He wouldn’t be going out on top, but he’d be going out in the right uniform and still playing at a high level.

One way or another, his career always was going to end in Heat colors anyway. He wasn’t going out in a Chicago jersey, nor a Cleveland jersey. He had to wear “Heat” across his chest again, and when the Cavaliers traded him to Miami in February, it immediately became obvious that Wade was changing franchises for the final time.

Resume-wise, he’s more than good. He’s got three NBA championships. He’s got an Olympic gold medal. He’s going to the Basketball Hall of Fame. He’s going to go down as one of the best two or three shooting guards in the history of the game. The only guys with as many points, rebounds, assists and blocked shots in their regular season and playoff careers as Wade? Jordan is one, LeBron James is the other.

Here’s something else to consider: Wade has never wanted a farewell tour. He watched Kobe Bryant go through it, noted how much of a grind it was for the Lakers star, and doesn’t want to hear the same questions in every road stop next season.

What’s the motivation to return?

That’s the unknown.

Wade is set financially. So this decision won’t primarily be about money. Even after a brutal divorce and custody battle a few years ago, Wade will never worry about cash. He’s well-invested, has deals that will continue working for him well after his playing days end, and will make millions next year whether he’s wearing sneakers or suits.

The Heat have serious cap challenges and won’t have a bank-breaking deal to offer Wade this summer. He won’t play for the minimum. He won’t get anywhere near the maximum. For him to return, it’ll have to be worth his while. He spends a ton of money to keep his body right. And if Wade can make more off the court than on it next year, it might make sense for him to retire.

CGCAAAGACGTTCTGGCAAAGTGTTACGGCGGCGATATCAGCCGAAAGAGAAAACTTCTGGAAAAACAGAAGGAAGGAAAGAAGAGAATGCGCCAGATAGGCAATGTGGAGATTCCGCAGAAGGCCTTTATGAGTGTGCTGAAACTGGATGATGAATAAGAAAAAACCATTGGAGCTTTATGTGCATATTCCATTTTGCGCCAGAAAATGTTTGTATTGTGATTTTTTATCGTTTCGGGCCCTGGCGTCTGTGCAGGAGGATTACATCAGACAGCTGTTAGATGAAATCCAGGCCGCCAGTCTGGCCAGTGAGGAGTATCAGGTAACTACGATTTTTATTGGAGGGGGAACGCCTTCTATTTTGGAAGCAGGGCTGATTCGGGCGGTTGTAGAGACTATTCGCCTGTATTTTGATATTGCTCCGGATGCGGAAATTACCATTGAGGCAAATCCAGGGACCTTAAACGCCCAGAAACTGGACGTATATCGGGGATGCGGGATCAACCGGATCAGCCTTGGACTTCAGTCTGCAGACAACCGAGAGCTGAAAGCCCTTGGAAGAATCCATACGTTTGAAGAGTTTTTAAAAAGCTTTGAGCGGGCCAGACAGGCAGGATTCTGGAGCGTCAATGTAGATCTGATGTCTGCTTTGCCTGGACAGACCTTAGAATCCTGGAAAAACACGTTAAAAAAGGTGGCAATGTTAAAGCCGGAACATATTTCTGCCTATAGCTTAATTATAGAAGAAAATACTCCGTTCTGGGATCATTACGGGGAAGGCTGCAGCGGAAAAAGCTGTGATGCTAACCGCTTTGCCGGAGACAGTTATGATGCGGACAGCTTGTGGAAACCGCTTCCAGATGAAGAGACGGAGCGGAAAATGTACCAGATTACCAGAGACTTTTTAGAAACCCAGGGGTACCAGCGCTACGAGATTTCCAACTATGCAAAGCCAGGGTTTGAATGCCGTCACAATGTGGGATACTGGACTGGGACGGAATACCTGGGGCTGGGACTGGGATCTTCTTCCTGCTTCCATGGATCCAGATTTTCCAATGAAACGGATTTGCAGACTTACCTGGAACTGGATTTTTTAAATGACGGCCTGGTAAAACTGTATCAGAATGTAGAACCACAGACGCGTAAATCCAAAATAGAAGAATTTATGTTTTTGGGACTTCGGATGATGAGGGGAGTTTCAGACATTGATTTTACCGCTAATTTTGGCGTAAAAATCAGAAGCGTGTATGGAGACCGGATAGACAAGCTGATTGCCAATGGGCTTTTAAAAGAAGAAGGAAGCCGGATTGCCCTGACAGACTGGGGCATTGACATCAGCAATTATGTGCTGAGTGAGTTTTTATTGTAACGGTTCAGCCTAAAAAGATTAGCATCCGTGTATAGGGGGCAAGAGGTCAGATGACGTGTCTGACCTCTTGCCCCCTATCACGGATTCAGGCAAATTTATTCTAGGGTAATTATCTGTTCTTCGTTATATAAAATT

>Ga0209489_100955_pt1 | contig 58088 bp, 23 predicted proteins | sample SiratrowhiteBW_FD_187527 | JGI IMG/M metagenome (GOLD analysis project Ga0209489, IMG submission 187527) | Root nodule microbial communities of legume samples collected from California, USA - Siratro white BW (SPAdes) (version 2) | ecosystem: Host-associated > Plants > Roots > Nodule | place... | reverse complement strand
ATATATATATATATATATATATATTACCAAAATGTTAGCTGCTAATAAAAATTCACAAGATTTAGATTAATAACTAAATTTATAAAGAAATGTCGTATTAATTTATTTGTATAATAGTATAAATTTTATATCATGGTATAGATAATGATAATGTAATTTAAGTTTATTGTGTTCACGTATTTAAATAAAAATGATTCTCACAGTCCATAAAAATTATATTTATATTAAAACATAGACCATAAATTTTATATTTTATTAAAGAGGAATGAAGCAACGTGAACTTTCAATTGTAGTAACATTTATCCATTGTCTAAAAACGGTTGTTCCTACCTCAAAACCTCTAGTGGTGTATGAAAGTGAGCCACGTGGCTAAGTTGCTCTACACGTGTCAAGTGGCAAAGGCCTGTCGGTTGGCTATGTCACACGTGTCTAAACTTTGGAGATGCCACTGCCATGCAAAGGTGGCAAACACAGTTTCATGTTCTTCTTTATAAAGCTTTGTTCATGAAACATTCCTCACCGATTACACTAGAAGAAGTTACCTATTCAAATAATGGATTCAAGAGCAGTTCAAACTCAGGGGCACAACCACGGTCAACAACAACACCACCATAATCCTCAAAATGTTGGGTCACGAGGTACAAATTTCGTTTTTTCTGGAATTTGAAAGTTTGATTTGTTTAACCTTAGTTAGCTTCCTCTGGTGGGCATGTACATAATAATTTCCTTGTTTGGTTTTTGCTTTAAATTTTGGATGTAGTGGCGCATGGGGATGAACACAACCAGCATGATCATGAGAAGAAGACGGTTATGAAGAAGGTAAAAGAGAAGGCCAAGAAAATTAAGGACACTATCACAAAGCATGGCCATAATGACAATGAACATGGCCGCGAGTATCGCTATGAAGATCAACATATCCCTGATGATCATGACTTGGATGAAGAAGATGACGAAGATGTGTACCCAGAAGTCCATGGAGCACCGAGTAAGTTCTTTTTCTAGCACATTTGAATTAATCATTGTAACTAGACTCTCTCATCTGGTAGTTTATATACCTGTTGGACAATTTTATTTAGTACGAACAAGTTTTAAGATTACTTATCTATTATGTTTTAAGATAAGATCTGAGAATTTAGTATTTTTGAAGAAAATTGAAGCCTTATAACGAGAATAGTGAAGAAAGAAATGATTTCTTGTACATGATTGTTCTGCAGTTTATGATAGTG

Plus, put simply, Wade wants more time with his family.

His oldest son, 16-year-old Zaire, is finishing his sophomore year of high school. Zaire can play. He gets attention because of his father’s name, but his game is real. The next couple years will be critical to his development as a ballplayer, and his dad wants to have the time to share as much wisdom as he can.

So clearly, there are good reasons for Wade to retire.

But he can still play. And that might be the reason to come back, one more time.

 

Warriors eliminate Spurs, advance to face Pelicans

3 Comments

Kevin Durant drained a pull-up 3-pointer reminiscent of his signature NBA Finals shot in the final minute of the third quarter. The Spurs ended the quarter with a flurry and kept coming.

Durant made consecutive mid-range jumpers over Kyle Anderson midway through the fourth quarter. The Spurs called timeout, subbed  Rudy Gay for Anderson and kept coming.

Durant drove past Gay and dunked. The Spurs called another timeout and kept coming.

Each of those Durant shots seemed as if they could be the backbreaker. Credit San Antonio for continuing to play hard.

But without Kawhi Leonard, the Spurs were just overmatched against the superstar small forward in the Warriors’ 4-1 first-round victory – which ended with Golden State’s 99-91 Game 5 win Tuesday.

The Warriors’ next opponent – the Pelicans, who open their second-round series Saturday – could soon learn the feeling.

New Orleans relies on E'Twaun Moore, Darius Miller and Solomon Hill at small forward – not the slate of stoppers that seems ready for Durant. Even on an off night (1-for-8 on 3-pointers, five turnovers), Durant scored 25 in Game 5. He’s a tough cover. But those three Pelicans – Moore (size), Miller (fundamentals) and Hill (speed) – each have major defensive liabilities Durant can exploit.

And Durant will have plenty of help.

Klay Thompson (24 points) appears headed back on track after a clunker in Game 4. Draymond Green (17 points, 19 rebounds and seven assists) looks locked in.

And, of course, Stephen Curry is poised to return sometime against the Pelicans.

The Warriors weren’t very impressive in the San Antonio series. Nor did they need to be. The Spurs were just overmatched, unable to summon nearly enough offense.

But Golden State showed enough focus and reminders of its talent to retain favored status even against better opponents – like New Orleans, which swept the Trail Blazers. Anthony Davis and Jrue Holiday lead a surging team.

The Spurs want to get back on that level, and that stars with solving the Leonard dilemma this summer.

Will they offer him a super-max extension? Would he take it? Will they trade him? Will he request a trade?

With questions like that facing San Antonio, by comparison, the Pelicans are stable at small forward.